• Safe streets where children can play outside
  • Accessibility and adaptability for wheelchair users
  • Compact development that uses less land

 Question 13: Is there anything else you would like to tell us about what Greater Cambridge should be like in 2041?

You may wish to include some of the following points:

  • Local Plan strategies for walking, cycling and public transport must assume a radical shift away from cars well before 2041. All new developments must prioritise sustainable transport over private cars (including electric cars). They must be planned around dense walking and cycling networks and local transport hubs (not car-reliant Park & Rides) and these sustainable networks must be in place before buildings are occupied.
  • Housing should be on quiet neighbourhood streets that are good for cycling because they have very low levels of car traffic.
  • Schools should never be on major roads.
  • Any significant development must have a mix of uses including accommodation, amenity, education, and employment to give people a chance to access everyday needs within a short walk or cycle ride.
  • The amount of land devoted to car parking and roads should be reduced in favour of more space for trees and plantings, which will help to absorb carbon and make our streets nicer places. They will also help keep us cool and shaded as temperatures rise. Having shady trees to cycle under in the summer will make cycling a more enjoyable experience and will encourage more people to cycle.
  • New communities should be inclusive; accessible transport is a vital part of achieving this and important for health and wellbeing. Making walking and cycling accessible for people with mobility issues will enable many more people to improve their physical health through active travel and improve their mental health and wellbeing by reducing isolation.
  • Transport and cycling infrastructure must not just be designed for work commutes but for all types of uses and all types of users. Making walking and cycling safer and more accessible will allow children to travel independently from their parents at an earlier age and older people to continue to travel independently as they age. Properly designed cycling infrastructure can also be well utilised by people on mobility scooters, electric wheelchairs, wheelchairs and other mobility aids.
  • New developments should feel safe, clean and well maintained. This includes secure, convenient and attractive cycle parking.

Response guide: detailed answers on Policy I/ST: Sustainable transport and connectivity and Policy I/EV: Parking and electric vehicles

Policy I/ST: Sustainable transport and connectivity

This policy will seek to deliver sustainable and inclusive communities by minimising the need to travel and reducing travel distances, whilst ensuring there is effective and sufficient sustainable transport mode choice and improved connectivity for everyone of any ability. It will require development to be located and designed to reduce the need to travel, particularly by car, and promote sustainable travel appropriate to its location.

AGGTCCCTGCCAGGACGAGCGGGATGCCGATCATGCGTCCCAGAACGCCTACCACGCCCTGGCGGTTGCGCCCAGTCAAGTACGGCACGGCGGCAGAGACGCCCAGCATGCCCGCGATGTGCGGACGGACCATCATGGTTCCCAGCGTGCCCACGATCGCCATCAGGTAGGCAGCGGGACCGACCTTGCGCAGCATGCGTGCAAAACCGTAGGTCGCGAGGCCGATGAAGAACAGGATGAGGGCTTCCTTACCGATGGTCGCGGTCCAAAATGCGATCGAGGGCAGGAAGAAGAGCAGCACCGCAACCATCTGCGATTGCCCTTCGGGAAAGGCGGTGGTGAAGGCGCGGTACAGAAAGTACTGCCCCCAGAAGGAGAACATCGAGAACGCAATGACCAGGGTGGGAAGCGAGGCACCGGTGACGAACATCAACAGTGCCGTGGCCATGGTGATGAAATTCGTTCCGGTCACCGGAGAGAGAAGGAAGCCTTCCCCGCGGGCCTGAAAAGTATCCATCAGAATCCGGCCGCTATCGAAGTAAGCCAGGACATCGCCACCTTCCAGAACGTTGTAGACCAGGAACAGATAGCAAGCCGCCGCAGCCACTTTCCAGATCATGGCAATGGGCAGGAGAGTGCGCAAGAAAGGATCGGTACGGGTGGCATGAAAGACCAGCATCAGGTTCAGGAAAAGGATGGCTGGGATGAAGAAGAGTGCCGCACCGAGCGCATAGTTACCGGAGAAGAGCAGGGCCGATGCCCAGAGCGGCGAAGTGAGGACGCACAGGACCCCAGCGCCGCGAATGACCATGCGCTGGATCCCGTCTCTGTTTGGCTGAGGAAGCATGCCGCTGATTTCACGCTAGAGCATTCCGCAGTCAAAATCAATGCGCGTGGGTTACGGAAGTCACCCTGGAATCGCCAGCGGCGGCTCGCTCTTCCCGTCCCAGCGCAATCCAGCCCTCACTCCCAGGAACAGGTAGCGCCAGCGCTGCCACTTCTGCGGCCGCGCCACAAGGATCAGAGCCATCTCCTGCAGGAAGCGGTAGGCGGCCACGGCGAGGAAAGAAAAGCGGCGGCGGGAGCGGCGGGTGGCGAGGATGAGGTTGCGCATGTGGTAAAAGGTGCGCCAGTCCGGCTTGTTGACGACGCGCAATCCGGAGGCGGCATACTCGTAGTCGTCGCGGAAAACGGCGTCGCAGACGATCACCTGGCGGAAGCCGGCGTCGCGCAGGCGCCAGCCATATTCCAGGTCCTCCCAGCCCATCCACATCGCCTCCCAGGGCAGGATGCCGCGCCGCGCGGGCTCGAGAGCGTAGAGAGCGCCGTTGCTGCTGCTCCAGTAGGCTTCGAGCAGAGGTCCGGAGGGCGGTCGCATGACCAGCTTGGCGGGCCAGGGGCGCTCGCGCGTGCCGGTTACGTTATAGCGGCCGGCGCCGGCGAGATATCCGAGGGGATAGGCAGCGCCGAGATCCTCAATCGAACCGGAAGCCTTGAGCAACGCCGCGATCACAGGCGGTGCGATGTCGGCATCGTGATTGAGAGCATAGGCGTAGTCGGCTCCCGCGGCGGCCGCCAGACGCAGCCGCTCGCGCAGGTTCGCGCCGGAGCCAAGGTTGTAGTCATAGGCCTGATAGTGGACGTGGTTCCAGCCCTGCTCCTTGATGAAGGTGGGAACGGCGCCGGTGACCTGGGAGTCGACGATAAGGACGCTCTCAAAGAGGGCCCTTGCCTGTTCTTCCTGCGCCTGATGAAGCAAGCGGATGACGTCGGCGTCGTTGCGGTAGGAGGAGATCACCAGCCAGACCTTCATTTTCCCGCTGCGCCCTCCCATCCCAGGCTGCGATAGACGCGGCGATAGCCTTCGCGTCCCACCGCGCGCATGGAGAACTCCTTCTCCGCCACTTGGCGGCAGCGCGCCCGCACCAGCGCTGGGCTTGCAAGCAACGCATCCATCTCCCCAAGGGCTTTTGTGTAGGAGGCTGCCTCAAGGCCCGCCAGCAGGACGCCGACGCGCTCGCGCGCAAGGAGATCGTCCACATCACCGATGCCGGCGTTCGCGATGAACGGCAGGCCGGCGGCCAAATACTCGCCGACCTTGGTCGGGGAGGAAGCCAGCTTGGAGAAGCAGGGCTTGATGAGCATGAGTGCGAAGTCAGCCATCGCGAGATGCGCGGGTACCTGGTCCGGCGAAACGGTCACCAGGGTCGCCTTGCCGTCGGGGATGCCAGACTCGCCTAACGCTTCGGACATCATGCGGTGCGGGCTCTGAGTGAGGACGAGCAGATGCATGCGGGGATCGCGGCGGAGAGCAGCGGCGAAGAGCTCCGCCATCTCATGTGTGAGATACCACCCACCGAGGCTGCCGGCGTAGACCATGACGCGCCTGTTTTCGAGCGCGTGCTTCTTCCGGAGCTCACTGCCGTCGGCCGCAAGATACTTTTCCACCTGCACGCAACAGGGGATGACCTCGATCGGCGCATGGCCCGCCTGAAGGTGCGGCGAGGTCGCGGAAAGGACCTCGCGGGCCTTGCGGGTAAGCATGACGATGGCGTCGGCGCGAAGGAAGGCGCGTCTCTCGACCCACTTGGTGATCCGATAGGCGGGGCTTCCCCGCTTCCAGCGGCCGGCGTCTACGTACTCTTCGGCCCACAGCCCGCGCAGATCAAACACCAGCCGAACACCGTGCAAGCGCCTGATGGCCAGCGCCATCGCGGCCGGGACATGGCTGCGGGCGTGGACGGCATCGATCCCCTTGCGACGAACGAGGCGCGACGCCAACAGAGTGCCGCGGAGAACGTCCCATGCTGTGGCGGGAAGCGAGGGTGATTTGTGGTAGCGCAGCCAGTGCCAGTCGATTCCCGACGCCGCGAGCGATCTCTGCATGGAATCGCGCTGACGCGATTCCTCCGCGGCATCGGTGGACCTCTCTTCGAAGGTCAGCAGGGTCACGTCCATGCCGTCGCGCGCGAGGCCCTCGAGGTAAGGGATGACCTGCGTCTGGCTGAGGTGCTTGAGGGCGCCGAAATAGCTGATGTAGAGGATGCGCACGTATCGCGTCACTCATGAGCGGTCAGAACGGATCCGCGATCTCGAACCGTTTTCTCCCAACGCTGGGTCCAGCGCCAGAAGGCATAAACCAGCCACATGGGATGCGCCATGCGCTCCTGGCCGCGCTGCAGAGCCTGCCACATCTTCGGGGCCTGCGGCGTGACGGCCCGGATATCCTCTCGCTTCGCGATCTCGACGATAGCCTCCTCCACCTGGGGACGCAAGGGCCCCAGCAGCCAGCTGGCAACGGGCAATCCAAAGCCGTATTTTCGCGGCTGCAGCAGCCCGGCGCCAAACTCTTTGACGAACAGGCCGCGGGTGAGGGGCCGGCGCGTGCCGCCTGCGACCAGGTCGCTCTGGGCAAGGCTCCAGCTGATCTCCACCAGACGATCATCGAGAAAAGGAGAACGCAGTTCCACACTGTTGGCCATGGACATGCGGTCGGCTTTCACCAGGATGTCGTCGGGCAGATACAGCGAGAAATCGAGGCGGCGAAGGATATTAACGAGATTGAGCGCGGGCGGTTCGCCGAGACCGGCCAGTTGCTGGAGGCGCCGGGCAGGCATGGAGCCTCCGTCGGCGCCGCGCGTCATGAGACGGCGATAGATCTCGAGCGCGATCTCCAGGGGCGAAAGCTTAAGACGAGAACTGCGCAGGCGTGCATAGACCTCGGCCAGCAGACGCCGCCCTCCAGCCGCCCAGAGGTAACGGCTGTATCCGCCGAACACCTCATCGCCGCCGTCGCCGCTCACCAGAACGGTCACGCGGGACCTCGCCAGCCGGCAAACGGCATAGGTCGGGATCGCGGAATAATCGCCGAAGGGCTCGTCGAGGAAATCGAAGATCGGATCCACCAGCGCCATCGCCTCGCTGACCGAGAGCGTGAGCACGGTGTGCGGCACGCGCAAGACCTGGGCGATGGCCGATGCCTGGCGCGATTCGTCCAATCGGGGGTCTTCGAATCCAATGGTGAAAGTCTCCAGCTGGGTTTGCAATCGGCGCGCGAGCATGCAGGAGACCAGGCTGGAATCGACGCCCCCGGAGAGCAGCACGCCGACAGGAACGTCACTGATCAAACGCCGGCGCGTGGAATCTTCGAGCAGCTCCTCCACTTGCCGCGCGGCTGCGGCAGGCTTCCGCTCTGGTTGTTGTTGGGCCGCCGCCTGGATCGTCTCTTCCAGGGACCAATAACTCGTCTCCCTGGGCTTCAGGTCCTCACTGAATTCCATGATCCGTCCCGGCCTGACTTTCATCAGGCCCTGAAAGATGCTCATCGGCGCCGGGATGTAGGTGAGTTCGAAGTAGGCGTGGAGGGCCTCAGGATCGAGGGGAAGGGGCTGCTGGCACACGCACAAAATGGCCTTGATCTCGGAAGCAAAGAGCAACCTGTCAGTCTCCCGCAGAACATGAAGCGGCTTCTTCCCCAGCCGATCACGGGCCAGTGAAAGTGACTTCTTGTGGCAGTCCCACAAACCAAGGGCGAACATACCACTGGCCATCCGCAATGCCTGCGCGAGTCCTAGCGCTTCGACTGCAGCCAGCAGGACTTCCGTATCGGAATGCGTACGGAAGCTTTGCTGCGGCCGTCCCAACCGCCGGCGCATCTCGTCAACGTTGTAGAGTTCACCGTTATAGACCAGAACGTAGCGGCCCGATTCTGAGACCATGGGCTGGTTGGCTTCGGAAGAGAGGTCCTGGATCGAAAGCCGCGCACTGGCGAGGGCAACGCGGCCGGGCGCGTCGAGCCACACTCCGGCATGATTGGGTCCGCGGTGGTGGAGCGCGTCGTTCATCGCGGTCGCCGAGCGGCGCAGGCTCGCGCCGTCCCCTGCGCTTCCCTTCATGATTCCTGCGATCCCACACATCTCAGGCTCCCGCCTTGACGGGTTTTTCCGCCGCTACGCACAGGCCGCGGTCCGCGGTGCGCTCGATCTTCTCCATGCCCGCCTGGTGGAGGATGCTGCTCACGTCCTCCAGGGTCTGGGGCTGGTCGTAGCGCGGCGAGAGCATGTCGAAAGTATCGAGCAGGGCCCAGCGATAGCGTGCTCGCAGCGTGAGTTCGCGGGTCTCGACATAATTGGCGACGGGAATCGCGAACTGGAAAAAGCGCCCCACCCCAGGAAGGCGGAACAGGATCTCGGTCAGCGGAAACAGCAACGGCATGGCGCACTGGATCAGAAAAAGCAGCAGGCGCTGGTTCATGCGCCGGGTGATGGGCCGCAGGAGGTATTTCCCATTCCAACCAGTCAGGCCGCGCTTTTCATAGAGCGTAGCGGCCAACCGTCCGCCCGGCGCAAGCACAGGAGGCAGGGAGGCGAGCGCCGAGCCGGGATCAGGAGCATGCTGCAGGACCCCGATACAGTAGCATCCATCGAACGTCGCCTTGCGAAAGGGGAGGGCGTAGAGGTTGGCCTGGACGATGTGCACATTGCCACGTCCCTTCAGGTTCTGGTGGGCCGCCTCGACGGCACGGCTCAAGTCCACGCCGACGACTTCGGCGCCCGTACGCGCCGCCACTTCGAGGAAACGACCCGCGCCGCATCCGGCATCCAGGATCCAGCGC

Developers will be required to submit a Transport Statement, and for larger developments (integrating a Low Emissions Strategy) and, to demonstrate how many trips will be generated by the development, their impacts (including on health, environment and cumulative impacts), and how they will be accommodated and addressed, maximising opportunities for sustainable travel.

Innovative and flexible solutions will be sought to internalising trips and reducing vehicle use, including through measures such as digital infrastructure and last mile deliveries. New developments should be designed around the principles of walkable neighbourhoods and healthy towns to encourage active sustainable travel; the policy will ensure priority is given to people over vehicular traffic (with low speeds), to make journeys by walking and cycling more direct and convenient than by car. They should also protect and enhance the public rights of way network.

Developers will be required to contribute to improvements to public and community transport and deliver new and improved sustainable active travel connections for non-motorised users including for equestrians appropriate to the scale and nature of the proposal. Additional guidance for developers on the quality of provision is being prepared in an Active Travel Toolkit. Improvements will include enhancements to existing routes to break down barriers to use and improve safety and capacity, as well as providing high quality new routes to improve connections to nearby communities, services and facilities. Planned infrastructure schemes (such as, improvements to the A428, and schemes planned by the Partnership and Cambridgeshire and Peterborough Combined Authority) will provide significant and wide ranging improvements for active travel modes; to maximise their benefits high quality local connections will be needed to integrate them into the wider network and with local communities.